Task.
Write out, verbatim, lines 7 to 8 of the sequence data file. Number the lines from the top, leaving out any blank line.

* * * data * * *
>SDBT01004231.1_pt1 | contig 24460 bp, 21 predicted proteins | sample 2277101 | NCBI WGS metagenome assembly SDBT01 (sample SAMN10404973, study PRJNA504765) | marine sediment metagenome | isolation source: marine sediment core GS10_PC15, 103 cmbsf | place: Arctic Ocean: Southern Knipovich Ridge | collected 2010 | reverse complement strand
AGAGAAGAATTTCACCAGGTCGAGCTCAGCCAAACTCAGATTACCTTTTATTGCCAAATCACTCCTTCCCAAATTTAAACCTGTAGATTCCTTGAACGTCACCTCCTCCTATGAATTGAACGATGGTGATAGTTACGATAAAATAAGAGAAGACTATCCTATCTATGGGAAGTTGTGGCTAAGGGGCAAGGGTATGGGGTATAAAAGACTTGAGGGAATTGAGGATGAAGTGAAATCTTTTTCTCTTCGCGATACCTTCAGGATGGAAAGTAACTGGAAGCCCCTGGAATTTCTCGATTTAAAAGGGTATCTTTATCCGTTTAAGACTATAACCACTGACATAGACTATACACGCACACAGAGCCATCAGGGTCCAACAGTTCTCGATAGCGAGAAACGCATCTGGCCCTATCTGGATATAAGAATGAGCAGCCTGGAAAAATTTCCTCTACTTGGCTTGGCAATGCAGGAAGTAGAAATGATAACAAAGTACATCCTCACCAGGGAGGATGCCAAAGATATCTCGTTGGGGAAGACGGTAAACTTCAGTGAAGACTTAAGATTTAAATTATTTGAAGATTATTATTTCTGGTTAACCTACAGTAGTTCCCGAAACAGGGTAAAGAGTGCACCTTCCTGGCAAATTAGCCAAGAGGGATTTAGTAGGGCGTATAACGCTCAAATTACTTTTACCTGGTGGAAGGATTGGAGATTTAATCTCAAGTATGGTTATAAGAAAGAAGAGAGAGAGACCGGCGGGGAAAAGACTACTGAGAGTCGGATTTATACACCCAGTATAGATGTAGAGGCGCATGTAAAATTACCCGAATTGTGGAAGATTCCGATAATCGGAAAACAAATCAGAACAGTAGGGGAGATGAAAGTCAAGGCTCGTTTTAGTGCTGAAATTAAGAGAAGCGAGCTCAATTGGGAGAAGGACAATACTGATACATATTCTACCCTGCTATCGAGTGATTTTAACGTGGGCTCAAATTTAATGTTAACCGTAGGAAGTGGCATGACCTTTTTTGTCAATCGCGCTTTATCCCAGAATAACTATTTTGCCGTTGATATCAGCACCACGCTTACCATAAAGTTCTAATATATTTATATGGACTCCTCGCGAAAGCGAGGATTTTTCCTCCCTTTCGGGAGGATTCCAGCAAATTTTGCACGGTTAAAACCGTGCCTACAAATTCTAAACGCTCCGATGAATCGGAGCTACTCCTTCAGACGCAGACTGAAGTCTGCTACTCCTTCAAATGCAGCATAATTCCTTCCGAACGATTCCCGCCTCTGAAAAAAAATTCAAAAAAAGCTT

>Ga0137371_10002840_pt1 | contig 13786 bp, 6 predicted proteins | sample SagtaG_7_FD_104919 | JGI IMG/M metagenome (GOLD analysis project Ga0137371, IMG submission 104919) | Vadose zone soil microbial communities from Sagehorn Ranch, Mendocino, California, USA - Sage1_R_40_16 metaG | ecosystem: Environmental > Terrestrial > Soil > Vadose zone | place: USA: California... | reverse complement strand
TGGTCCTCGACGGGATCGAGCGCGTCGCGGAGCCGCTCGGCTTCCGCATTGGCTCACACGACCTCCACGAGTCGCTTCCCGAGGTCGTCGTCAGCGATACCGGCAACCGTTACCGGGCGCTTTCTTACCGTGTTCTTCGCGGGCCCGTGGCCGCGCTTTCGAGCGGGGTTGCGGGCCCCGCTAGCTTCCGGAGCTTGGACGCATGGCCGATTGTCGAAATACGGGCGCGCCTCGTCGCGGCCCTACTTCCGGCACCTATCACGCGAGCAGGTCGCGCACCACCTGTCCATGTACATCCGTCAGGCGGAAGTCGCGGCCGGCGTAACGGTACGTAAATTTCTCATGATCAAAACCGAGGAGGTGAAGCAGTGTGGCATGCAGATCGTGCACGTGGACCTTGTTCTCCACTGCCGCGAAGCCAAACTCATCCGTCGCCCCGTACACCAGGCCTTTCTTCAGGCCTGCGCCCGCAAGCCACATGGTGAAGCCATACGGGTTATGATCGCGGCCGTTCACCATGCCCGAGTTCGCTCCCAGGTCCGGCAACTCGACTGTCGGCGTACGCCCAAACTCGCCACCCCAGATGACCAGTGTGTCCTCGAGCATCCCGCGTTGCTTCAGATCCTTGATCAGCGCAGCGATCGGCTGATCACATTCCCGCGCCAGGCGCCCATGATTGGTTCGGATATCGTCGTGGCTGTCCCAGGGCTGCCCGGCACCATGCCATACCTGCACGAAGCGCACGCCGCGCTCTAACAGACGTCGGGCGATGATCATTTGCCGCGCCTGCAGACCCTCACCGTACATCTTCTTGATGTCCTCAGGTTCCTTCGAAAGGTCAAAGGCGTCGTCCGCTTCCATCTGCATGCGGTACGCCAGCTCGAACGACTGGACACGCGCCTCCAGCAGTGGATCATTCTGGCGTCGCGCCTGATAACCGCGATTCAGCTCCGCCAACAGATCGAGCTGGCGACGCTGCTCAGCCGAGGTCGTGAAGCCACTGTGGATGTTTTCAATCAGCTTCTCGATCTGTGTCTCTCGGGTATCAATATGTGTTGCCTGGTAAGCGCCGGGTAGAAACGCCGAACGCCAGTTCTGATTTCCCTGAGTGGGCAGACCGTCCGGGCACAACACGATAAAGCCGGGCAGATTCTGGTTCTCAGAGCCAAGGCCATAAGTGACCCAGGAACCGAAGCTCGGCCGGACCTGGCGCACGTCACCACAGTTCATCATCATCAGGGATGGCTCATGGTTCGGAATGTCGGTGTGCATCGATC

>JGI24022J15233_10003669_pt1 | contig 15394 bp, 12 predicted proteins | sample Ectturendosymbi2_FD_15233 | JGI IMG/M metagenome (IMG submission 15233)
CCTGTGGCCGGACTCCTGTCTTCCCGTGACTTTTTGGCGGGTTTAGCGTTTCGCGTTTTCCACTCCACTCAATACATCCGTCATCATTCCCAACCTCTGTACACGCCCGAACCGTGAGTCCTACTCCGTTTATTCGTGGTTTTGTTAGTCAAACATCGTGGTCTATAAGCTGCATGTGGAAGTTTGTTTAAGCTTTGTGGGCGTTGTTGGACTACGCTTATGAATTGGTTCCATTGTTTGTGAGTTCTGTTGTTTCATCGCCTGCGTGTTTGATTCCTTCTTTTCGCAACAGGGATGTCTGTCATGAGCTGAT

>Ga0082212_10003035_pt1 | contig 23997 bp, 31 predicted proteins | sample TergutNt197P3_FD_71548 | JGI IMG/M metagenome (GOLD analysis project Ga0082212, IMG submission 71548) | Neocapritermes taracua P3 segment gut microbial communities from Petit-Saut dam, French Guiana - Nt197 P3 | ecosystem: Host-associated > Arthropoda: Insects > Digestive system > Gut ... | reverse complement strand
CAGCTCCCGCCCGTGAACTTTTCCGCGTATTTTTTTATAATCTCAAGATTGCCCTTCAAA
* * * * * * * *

>Ga0082212_10003035_pt1 | contig 23997 bp, 31 predicted proteins | sample TergutNt197P3_FD_71548 | JGI IMG/M metagenome (GOLD analysis project Ga0082212, IMG submission 71548) | Neocapritermes taracua P3 segment gut microbial communities from Petit-Saut dam, French Guiana - Nt197 P3 | ecosystem: Host-associated > Arthropoda: Insects > Digestive system > Gut ... | reverse complement strand
CAGCTCCCGCCCGTGAACTTTTCCGCGTATTTTTTTATAATCTCAAGATTGCCCTTCAAA